During last year I’ve discovered the Parrot VM project, if you haven’t heard about it, Parrot it’s a register based VM targeted for dynamic languages.
Basically a VM is an abstraction layer between the Hardware/OS and a High Level Language(HLL) like Java, .Net, Smalltalk, Perl6 and others. The benefits are that same compiled code can run in different platforms without (almost) any modification - part of what made Java successful.
The difference between stack-based VM and register-based VM is that the first group push the parameters into the stack before calling a subroutine and the subroutine has to unwind the stack to read the parameters and wind it back with the results. That operation is performed a lot during a normal execution of a program wasting precious CPU cycles to wind/unwind the stack, if you want to read more about register-based and stack-based machines there is an interest paper here.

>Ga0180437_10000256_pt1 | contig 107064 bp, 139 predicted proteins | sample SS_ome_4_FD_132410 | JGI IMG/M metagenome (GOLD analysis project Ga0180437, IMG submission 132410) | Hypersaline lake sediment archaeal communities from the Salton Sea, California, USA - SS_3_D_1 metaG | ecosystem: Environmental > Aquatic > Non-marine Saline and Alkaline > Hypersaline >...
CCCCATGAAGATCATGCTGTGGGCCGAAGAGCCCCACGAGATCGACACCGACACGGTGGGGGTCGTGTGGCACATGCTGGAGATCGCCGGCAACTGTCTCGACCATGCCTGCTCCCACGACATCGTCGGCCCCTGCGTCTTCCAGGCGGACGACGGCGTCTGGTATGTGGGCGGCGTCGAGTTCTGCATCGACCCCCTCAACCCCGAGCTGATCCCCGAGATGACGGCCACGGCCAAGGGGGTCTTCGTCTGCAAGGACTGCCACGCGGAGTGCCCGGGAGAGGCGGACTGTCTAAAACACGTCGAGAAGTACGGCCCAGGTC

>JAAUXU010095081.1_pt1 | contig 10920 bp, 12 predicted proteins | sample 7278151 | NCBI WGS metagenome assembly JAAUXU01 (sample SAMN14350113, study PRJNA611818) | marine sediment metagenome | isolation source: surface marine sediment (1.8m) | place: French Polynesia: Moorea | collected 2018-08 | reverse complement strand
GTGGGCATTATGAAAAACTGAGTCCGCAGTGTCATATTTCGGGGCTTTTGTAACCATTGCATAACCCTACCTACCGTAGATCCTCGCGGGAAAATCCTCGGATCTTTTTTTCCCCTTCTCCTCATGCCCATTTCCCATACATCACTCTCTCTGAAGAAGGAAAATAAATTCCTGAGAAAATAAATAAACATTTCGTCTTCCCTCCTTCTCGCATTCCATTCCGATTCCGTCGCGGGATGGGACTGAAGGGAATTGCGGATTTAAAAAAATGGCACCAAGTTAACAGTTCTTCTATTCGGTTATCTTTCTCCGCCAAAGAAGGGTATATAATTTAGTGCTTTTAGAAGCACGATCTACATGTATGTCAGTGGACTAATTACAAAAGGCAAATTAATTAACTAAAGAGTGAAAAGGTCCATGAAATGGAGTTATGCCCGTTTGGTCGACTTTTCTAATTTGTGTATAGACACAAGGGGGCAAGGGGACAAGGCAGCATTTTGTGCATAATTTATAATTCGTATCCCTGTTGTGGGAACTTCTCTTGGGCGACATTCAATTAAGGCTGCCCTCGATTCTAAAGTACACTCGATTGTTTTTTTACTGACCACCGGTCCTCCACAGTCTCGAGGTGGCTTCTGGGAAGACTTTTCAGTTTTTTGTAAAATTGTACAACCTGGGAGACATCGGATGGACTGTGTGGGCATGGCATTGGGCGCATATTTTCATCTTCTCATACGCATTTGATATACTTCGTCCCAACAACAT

The vision that the people from Parrot have is that anyone should be able to create a language and quickly implement it without worrying much about the VM, garbage collection, JIT, etc. Also part of the vision is that different languages would be able to talk to each other and share libraries,What a small ideal, huh?
There are many other cool things about it that I’ll to share, but it is still at an embryonic level, meaning that is not yet usable and I’m still changing the specs. At this point I need a little more help with it, so if you willing to spend time in a cool project drop me an email